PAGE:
Pan’s Labyrinth

Pan’s Labyrinth features Ivana Baquero as Ofelia, a young girl living in post-Civil War Spain. And when Ofelia’s mother remarries a military officer, the two travel to the countryside where her new stepfather is currently assigned to hunt down a group of rebels. But as her new stepfather’s violent crusade tears their family apart, Ofelia escapes deeper and deeper into a strange fantasy world that might be a whole lot more real than it seems.


Written and directed by Guillermo del Toro, Pan’s Labyrinth arguably remains his finest work. Several years before Tim Burton would share his own dark, twisted wonderland, del Toro presents a hauntingly beautiful fairy tale of a young girl escaping the woes of her life by way of an oddly colored fantasy world. But whereas Lewis Carrol’s classic story is a whimsical look at logic and the lack thereof, del Toro’s is a somber, introspective look at how a young girl copes with the chaos and death that surrounds her.

Every aspect of this movie oozes with del Toro’s trademark style. The visuals are dark, moody, and haunting, with brief moments of warmth and color. The design of the world and its various creatures are organic yet also unnatural, beautiful yet somehow wicked. It’s all pulled out from something not quite a dream, not quite a nightmare.

And the story is much the same way, with it never clear one way or the other if Ofelia’s fantasy is intended to be taken as a frightened child’s escape or something more real. And this isn’t just some half-hearted attempt at ambiguity. If anything, Pan’s Labyrinth might be one of the best examples of ambiguity in all of cinema. The film is designed from top to bottom to not focus on whether or not this fantasy might be real. Instead, everything is overtly surreal–the costumes, the sets, the props. Ofelia is already living in a fantasy world and living out a fairy tale before she ever sees anything fantastical. But every care in the world went into ensuring that in spite of how much we’re aware of this is all a movie, we’ll still be desperately wishing and hoping that this little girl might secretly be a princess who gets her happily ever after. It’s beautiful, classic storytelling executed flawlessly.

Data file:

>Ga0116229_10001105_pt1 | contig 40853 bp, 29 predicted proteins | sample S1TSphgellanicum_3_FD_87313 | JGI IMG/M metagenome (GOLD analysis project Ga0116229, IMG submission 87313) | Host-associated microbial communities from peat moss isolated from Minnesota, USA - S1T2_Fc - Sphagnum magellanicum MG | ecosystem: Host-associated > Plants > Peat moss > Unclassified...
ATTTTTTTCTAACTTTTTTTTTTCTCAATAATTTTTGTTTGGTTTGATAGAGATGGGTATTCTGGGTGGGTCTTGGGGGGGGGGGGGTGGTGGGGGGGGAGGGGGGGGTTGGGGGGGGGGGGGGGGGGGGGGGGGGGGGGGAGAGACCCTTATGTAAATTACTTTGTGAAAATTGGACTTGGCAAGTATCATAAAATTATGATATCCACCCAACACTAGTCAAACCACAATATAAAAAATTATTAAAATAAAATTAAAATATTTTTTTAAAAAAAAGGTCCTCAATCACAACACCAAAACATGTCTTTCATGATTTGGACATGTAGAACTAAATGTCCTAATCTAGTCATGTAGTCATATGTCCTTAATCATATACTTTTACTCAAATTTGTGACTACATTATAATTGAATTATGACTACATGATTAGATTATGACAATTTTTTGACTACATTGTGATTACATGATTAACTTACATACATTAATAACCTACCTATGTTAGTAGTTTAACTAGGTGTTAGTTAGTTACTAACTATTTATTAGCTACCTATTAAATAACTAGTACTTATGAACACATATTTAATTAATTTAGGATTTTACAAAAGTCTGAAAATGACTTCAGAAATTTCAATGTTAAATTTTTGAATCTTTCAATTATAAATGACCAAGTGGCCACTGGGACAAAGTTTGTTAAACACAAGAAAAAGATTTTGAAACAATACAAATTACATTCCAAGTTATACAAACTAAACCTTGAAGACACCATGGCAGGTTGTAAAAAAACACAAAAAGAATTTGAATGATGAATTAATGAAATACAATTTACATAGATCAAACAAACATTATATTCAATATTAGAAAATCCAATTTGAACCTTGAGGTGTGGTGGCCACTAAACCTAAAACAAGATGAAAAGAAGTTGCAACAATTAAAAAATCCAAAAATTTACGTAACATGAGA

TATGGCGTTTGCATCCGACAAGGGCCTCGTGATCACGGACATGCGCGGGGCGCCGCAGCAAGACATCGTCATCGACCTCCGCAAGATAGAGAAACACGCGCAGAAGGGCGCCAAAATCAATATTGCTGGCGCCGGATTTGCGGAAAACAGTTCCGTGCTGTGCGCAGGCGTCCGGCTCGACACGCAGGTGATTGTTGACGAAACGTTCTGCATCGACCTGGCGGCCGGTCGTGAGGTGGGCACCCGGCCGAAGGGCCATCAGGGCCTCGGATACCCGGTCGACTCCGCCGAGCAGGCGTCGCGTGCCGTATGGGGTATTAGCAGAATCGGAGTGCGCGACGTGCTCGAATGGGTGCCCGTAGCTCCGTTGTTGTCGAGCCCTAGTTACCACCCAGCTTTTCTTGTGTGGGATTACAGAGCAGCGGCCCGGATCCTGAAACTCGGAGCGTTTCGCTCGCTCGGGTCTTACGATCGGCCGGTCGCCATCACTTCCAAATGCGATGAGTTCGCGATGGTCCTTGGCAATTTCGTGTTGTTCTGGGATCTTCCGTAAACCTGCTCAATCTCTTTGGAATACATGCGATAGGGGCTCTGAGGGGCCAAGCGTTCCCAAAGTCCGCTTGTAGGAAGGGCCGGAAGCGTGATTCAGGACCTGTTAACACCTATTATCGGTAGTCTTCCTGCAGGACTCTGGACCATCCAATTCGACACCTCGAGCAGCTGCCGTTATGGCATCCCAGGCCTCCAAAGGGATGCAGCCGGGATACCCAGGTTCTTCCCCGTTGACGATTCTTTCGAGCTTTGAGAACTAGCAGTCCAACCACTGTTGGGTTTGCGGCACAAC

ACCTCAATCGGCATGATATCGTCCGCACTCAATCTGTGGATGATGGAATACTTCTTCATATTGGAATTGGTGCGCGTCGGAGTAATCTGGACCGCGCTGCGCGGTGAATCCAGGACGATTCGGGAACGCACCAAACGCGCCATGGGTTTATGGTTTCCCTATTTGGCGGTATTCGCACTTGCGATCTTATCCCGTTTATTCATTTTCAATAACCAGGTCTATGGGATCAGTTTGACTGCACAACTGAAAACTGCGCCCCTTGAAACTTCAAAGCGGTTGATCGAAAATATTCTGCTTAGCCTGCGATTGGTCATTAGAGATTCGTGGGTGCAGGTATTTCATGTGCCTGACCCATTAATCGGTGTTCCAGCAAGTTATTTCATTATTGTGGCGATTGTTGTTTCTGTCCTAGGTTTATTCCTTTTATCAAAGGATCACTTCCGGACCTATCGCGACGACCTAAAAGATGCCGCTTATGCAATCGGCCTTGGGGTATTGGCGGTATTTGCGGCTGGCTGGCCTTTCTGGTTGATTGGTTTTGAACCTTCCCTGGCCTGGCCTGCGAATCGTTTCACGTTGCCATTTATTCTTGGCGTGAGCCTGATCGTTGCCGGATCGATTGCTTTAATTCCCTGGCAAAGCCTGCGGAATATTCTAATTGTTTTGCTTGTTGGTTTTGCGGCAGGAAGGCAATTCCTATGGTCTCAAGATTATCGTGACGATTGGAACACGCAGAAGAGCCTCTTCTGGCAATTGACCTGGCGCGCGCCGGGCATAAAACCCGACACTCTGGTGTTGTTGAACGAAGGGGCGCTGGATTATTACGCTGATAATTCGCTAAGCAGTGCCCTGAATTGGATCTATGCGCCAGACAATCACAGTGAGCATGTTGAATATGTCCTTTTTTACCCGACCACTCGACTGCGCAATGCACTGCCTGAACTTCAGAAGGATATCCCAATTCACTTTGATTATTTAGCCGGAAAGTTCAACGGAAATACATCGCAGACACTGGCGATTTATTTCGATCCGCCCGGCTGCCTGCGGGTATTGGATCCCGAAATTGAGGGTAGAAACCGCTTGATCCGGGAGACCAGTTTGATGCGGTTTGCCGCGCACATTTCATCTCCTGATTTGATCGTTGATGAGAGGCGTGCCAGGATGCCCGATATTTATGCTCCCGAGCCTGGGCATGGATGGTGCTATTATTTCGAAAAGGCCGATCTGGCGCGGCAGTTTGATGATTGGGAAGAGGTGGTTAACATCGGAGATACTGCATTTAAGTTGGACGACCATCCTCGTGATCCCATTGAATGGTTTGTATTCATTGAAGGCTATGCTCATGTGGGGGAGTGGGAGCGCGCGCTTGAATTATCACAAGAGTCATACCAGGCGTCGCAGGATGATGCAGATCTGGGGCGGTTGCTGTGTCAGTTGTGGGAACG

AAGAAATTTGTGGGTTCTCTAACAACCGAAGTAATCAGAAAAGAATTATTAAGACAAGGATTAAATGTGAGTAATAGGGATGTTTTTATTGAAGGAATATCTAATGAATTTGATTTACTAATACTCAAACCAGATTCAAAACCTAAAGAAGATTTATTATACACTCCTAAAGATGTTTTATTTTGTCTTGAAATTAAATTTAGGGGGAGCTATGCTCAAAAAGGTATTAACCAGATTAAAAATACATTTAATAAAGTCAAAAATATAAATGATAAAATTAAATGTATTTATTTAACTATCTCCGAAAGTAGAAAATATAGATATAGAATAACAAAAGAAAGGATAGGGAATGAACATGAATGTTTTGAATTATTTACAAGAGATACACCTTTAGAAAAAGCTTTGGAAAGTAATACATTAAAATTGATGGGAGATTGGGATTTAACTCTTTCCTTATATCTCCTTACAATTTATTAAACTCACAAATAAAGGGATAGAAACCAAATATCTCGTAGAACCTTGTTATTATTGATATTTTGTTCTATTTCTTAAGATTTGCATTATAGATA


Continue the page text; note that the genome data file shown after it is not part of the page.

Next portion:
And this gorgeous, intoxicating production is only accentuated further by the performances of its cast. It’s well-documented how challenging it can be to work with child actors. And it’s not hard to see why the acting talent of most actors that young will struggle with the demands of more serious material. Acting is a craft that takes years and years of experience to truly come close to mastering, after all.

Yet Ivana Baquero handles the transition from tortured young girl to wide-eyed, hopeful child with grace. She’s a young girl caught in a nightmare she can’t wake up from. She charms the camera effortlessly, vulnerable yet strong. She’s the hero of her own story, but not some Disney-like princess who can never truly be hurt or stopped.

And while this might come across like some purple prose way of gushing about Baquero’s performance, it’s a sincere opinion on the matter. Baquero is in the unfair position to carry the full weight of the movie’s emotionally-draining story on her young shoulders. And that gamble could have easily failed if she weren’t wholly up to the task. Pan’s Labyrinth would not be the cinematic masterpiece that it is if not for Baquero’s ability to navigate the emotional roller coaster the role takes her through. The highs are highs, the lows are low. And it all twists and turns on a dime. It’s a fascinating story to watch unfold clear through to the end. But that performance is what makes ties it all together.

As for the rest of the cast…

Well, at this point it almost goes without saying that Doug Jones brings an unearthly charm to his portrayals of both the mysterious Faun and the nightmarish Pale Man.

And Sergi Lopez makes for the perfect troubled villain in his role as Ofelia’s stepfather, Vidal. The character is a man of contradiction. He’s a cruel, violent man to his enemies and often cold and distant to those closest to him. But Vidal infuses this seemingly heartless man with a soul. He’s not just some ruthless killer who deserves swift, divine justice. This isn’t a man who doesn’t understand love and affection. Instead, Lopez presents Vidal as a man who been consumed by his duties, too hardened and calloused to feel such vulnerable emotions.


The only remotely reasonable issue someone might have with the film is that it’s best enjoyed in its native Spanish, thus requiring a grasp of that language or the use of subtitles. But this isn’t just one of del Toro’s best films, it’s also one of the most beautiful movies period. And because this, just a few moments taking in the sights and sounds of what the film has to offer should be more than enough to convince even the most stubborn rejector of all things subtitled to CHILL with Pan’s Labyrinth.

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